Overview of the entire article --
Step 3. Prospective Player Trades
Today's Episode ... Step 3. Prospective Player Trades
We all know that NFL really means "Not For Long"! Competition is brutal. Circumstances change rapidly ... players get injured and sometimes don't return playing at a same high or adequate level; because of injuries, young players get opportunities to play and may develop more quickly than expected. Player's skill-sets evolve, sometimes requiring a change of position. Change ... change ... and more change.
As mentioned earlier, the Niners roster changed by 74% within the last year. That much change created playing opportunities for a number of young players, many of whom shined when given the chance. For a team in rebuilding mode such change doesn't always bode well for veterans who have become expensive or who are about to become so. Relative player value has become a far more important issue since the beginning of the salary cap era than it was previously. On a pure value basis in a highly competitive business, young players who produce at unexpected levels put huge pressure on veterans who aren't producing to their accelerated compensation levels. A team's choices in dealing with such situations are really limited ... attempt to trade the vet or simply release him outright (assuming that the dead money doesn't exceed cap savings). More often than not under-performing veterans have little trade value, leaving no alternative other than release.
As you might expect of a team coming out of a multi-year doldrum, the Niners have about 18 under-performing veterans who will be replaced in 2018 ... I have already identified 12 of them as pending free agents who will not be extended (see Step 1. of the series). There are at least an additional 6 still under contract who are at risk of not making the 2018 roster. Most of those have no trade value and will likely be released in the fall. However, there are a couple of vets still under contract who may have trade value. To wit:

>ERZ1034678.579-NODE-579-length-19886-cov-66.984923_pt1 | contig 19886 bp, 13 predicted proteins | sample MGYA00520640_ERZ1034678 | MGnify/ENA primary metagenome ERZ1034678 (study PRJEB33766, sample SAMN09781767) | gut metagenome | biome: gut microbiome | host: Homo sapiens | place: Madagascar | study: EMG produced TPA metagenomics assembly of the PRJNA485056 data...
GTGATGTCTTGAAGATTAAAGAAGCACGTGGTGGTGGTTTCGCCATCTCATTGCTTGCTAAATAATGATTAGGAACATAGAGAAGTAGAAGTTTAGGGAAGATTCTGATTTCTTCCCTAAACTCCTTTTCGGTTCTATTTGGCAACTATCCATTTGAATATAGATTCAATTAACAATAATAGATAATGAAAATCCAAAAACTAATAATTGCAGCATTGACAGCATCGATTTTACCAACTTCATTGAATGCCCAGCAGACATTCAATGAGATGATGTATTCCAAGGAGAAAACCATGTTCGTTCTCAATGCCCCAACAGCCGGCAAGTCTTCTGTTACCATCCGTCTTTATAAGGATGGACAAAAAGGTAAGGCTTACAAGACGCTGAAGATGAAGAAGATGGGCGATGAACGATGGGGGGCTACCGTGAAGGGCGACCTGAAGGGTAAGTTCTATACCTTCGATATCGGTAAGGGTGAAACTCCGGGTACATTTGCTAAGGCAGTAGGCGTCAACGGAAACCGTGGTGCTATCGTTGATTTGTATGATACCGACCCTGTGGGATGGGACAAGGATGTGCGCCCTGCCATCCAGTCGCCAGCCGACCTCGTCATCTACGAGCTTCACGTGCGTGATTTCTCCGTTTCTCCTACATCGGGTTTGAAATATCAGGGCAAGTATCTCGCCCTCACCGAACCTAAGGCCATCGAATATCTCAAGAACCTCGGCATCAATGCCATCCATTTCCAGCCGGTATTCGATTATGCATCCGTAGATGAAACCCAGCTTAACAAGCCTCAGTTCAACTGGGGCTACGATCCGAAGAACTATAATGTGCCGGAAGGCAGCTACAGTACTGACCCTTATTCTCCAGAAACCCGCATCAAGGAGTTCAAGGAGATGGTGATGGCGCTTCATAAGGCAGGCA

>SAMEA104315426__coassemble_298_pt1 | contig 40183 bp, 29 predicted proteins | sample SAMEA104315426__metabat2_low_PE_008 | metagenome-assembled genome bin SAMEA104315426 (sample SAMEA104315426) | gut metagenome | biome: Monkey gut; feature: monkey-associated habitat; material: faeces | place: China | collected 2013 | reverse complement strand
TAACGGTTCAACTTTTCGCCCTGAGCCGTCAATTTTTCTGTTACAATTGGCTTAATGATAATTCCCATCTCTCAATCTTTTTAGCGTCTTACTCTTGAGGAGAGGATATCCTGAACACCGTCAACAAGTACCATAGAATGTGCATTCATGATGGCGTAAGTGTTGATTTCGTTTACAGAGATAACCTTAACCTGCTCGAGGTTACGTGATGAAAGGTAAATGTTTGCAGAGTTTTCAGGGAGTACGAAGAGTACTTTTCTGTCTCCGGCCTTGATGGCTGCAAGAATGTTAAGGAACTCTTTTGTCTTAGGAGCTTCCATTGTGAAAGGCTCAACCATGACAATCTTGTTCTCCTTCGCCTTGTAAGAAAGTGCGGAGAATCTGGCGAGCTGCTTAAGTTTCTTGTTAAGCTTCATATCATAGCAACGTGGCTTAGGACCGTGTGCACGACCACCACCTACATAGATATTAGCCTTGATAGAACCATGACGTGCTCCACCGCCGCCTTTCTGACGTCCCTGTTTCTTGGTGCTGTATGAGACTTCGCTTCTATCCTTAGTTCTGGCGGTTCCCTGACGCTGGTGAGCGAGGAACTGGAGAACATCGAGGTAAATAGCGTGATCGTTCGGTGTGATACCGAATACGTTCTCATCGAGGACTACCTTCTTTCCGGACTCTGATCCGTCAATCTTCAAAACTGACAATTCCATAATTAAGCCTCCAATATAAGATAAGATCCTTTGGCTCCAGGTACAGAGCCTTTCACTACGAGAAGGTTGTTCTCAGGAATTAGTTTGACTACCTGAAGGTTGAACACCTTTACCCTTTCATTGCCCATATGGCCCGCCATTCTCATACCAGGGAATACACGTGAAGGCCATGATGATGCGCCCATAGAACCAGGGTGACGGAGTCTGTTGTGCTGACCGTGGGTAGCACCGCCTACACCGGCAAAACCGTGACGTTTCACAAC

DB Jimmie Ward (46.9)
Perhaps Jimmie Ward's greatest attribute is his ability to play several positions in the defensive backfield. Although his contract doesn't expire until after the 2018 season, an important decision must be made soon regarding his tenure with the Niners. The Niners picked up the 5th-year option on Ward last year with the expectation that he would be the starting single-high free safety in the 4/3 Under defensive scheme being implemented by the new coaching staff. Because of multiple injuries, among other things, that didn't work out very well. Now another important decision must be made ... after the start of the new NFL fiscal year (beginning 3/14/18) Ward's $8.5 million salary will become fully guaranteed (right now it is only guaranteed for injury). THAT is a problem for several reasons:
1. Ward has only been available to play in 65% of all the games that he has ever been paid for ... availability is a major issue for him.
2. When Ward was placed on IR at the end of October Pro Football Focus' overall rating for him for the 2017 season was 46.9, which was 72nd of 108 safeties in the NFL ... very far from good.
3. Alternatively, PFF's overall rating of Adrian Colbert for the full season was 79.1, which was 32nd of 108 safeties. That's good ... but Colbert was only a rookie. How much better is he likely to become as he develops and gains more experience? With Colbert's unexpected development, Ward may have lost his starting FS position, even if he was healthy enough to play. The "safety expert" John Lynch's opinion will probably weigh heavily in determining what happens to Jimmie Ward.
4. If the Niners were to sign an experienced free-agent CB to replace the under-performing Dontae Johnson, as I proposed in the previous episode, Ward would not likely be able to beat that addition out of the job starting at outside CB, pairing with Ahkello Witherspoon.
5. On a pure value basis, Ward doesn't play the slot CB position better enough than K'Waun Williams to justify the huge pay differential.
6. Thus, does it really make sense to retain Ward as the second highest-paid player on the entire team (based upon APY and excluding potential free agent additions) in ANY backup role?